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Thread: Figlio mandolin repair

  1. #1

    Default Figlio mandolin repair

    Hey guys, very new to the forum and also to mandolins in particular although I do have experience in guitar building/maintenance and I'm a piano tuner/technician by trade so plenty of musical instrument repair knowledge. A customer of mine has asked me to have a look at her Carlo Loveri Figlio bowlback mandolin which has clearly been unloved for too many decades! Apart from some small and insignificant woodworm holes in the top and neck it appears structurally ok but the frets are extremely low and the tailpiece is missing. As far as frets goes, is there a standard height they should be when new? These can't be more than 1mm for the most part and I'm sure thats not right. As for the tailpiece, going on a quick google search, a lot of old bowlbacks seem to be missing the top part and I can't find a suitable replacement anywhere. I've considered buying an old knackered mandolin off ebay to steal the tailpiece but they all seem to be missing them too!

    Any hints, tips and advice appreciated

    Luke

  2. #2

    Default Re: Figlio mandolin repair

    The frets on my 100 year old Washburn bowlback are around 0.95-0.98mm so its not unreasonable for a vintage instrument. I need a tailpiece too!

  3. #3
    Registered User sunburst's Avatar
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    Default Re: Figlio mandolin repair

    [QUOTE=lukewinter;1772638]...As far as frets goes, is there a standard height they should be when new?.../QUOTE]

    To be a little more specific than Jim, no, there is no standard height for frets. I normally measure fret height in thousandths of an inch, but they commonly range from say, .025" to over .040". so your 1mm fret height is actually toward the upper end of the normal range.
    You might be able to find an old tailpiece. Try a "wanted" ad in the classifieds. Otherwise, for function, a new one will work even if it looks terribly out of place.

  4. #4

    Default Re: Figlio mandolin repair

    Frets, like everybody else, seem to have gotten taller and wider over the last century. Just checked my Oscar Schmidt (maybe 100 or so years old) and they’re even lower than JimCh’s, and very likely never re-leveled. Tailpiece covers: this seems to be an issue of originality with some; that is, don’t change the hardware. Others here like to put on new types. Part of the function is to protect the player’s arm from the strings or attachments, so I just made a little slide on out of wood for one of mine. I don’t assume that there are any standard dimensions, so finding a fitting replacement of just the cover might be difficult.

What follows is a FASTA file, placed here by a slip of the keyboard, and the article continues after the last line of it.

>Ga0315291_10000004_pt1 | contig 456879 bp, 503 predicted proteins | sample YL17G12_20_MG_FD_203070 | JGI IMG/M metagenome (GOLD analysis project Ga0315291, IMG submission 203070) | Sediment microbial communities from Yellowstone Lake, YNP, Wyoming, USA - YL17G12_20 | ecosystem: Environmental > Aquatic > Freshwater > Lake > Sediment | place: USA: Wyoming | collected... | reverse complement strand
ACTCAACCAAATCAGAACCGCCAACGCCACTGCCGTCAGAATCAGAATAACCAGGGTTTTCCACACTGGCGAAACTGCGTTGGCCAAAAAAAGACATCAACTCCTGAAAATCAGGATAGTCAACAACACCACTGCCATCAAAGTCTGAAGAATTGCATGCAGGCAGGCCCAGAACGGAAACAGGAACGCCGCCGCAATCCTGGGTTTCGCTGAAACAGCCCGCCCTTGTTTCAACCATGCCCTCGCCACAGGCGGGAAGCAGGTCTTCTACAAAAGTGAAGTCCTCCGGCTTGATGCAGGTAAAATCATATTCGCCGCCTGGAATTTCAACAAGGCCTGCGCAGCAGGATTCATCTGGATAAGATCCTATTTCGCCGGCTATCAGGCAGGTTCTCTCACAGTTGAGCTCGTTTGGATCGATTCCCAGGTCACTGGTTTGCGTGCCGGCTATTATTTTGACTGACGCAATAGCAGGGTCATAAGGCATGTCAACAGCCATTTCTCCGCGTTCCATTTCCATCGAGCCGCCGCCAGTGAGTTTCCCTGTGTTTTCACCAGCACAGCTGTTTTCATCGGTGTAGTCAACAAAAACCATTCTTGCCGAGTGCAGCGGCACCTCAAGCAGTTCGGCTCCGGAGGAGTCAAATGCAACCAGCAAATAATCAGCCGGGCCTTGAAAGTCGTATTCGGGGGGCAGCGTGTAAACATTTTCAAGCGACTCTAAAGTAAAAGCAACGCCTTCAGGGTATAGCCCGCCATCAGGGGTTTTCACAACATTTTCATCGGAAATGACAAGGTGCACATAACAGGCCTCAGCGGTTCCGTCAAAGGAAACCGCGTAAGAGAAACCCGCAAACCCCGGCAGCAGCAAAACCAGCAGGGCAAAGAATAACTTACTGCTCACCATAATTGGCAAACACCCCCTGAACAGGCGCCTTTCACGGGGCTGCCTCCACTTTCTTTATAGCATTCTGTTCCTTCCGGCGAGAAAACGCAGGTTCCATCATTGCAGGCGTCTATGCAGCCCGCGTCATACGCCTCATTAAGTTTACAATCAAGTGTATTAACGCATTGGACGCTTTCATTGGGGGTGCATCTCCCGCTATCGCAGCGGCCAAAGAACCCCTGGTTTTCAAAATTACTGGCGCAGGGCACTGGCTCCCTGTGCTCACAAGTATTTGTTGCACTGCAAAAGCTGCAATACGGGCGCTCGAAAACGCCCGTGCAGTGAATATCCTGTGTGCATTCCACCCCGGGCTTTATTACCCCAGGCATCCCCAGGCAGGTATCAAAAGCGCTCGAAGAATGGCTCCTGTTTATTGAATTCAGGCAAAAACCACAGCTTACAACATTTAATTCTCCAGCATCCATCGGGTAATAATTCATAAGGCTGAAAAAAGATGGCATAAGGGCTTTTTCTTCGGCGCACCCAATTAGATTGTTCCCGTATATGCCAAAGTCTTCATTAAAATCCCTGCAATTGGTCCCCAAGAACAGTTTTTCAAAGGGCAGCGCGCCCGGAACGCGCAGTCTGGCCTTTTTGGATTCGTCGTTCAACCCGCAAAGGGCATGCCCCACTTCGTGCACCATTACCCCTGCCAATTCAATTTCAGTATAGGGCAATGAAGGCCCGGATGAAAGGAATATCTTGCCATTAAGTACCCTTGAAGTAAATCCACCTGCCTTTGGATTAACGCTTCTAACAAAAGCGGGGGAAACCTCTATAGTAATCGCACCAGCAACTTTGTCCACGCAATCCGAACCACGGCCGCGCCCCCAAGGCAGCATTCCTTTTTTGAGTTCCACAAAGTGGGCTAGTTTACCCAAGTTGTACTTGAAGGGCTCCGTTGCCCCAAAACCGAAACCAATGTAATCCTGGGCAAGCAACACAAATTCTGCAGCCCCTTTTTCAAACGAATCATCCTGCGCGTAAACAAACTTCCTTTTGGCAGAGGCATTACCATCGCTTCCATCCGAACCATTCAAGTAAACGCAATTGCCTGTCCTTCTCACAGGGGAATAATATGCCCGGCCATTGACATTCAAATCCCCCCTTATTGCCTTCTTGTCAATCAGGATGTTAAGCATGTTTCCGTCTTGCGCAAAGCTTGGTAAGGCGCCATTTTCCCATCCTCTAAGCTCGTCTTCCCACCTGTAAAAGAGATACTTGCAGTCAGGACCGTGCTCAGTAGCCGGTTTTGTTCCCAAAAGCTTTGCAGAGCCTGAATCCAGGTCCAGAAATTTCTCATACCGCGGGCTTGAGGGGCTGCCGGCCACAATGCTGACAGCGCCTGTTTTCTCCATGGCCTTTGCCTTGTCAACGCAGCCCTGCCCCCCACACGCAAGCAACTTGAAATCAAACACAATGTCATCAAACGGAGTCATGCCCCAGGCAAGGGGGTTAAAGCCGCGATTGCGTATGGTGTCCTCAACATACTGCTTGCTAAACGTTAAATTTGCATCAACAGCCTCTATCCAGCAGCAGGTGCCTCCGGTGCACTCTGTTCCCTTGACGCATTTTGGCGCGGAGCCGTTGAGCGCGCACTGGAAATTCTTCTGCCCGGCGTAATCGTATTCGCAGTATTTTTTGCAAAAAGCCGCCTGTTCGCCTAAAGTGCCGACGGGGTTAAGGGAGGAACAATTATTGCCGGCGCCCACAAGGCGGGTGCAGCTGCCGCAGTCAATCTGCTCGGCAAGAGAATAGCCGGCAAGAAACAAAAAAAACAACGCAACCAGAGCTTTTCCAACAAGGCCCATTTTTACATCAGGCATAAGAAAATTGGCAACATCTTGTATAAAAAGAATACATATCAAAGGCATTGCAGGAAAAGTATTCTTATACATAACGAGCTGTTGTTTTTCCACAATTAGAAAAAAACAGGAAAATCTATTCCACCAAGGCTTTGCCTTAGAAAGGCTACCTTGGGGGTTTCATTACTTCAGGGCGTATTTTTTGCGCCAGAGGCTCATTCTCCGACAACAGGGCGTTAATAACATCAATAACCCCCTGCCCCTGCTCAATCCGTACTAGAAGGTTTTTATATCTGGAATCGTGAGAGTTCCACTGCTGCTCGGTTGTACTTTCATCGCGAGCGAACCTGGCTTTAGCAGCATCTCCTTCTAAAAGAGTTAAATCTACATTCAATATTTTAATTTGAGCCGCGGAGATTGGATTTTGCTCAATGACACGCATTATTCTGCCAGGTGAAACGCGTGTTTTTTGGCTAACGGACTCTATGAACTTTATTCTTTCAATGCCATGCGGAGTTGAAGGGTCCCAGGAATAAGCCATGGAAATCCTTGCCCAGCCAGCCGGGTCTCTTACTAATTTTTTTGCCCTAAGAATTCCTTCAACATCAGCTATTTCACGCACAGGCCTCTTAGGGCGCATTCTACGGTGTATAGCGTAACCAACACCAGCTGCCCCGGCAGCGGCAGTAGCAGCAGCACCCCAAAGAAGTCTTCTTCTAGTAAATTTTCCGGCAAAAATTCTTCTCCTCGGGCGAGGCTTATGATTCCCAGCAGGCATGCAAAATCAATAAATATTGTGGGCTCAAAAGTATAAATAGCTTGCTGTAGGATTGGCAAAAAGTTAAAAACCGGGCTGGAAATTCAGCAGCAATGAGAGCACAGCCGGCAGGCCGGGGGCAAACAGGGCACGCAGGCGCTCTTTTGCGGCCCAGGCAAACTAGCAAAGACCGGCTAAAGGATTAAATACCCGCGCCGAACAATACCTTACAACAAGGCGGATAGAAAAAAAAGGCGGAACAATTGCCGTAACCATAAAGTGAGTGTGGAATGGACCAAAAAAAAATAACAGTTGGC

The other advice I’m sure that you will get is to use lightest available strings; bowlbacks are fragile.

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  6. #5

    Default Re: Figlio mandolin repair

    [QUOTE=sunburst;1772656]
    Quote Originally Posted by lukewinter View Post
    ...As far as frets goes, is there a standard height they should be when new?.../QUOTE]

    To be a little more specific than Jim, no, there is no standard height for frets. I normally measure fret height in thousandths of an inch, but they commonly range from say, .025" to over .040". so your 1mm fret height is actually toward the upper end of the normal range.
    You might be able to find an old tailpiece. Try a "wanted" ad in the classifieds. Otherwise, for function, a new one will work even if it looks terribly out of place.
    Thanks for everyones replies. I guess I'm just used to seeing guitar and bass frets which are usually much bigger than mandolins apparently are! I'll obviously check they're even and not excessively worn in due course but I suspect they are actually alright. As far as a tailpiece goes, I'd rather fit anything authentic rather than some new probably chinese made junk. Or at least if I do need to fit new, then something that looks old!

  7. #6
    Mando-Accumulator Jim Garber's Avatar
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    Default Re: Figlio mandolin repair

    Luke:
    The maker of this mandolin is Carlo Loveri. The label probably says Carlo Loveri & Figlio which means Carlo Loveri & Son.

    As for the tailpiece, older Italian mandolins often have very simple tailpieces without covers. The earlier ones sometimes have only 4 posts vs. 8. You can probably find a simple modern tailpiece that works.
    Jim

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  8. #7

    Default Re: Figlio mandolin repair

    Jim, I missed the & out of the name, my bad! I had no idea that Figlio meant son though, you learn something new every day! This is a picture of another Loveri mandolin, I'm assuming mine would have been the same originally?Click image for larger version. 

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  9. #8
    Mando accumulator allenhopkins's Avatar
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    Default Re: Figlio mandolin repair

    As an instrument tech, you probably have contacts with other repairers and instrument dealers in your area. Contact some of them and see if they have "junk drawers" into which they throw usable parts from unrepairable instruments. Often they'll have bridges, tailpieces, tuners etc. from bowl-backs that they couldn't or wouldn't spend the time and effort to fix. I've come up with some decent bowl-back bridges at reasonable prices, besides banjo bridges, tailpiece covers, and other "vintage" parts.

    Good luck finding an engraved one like the one you pictured, though...
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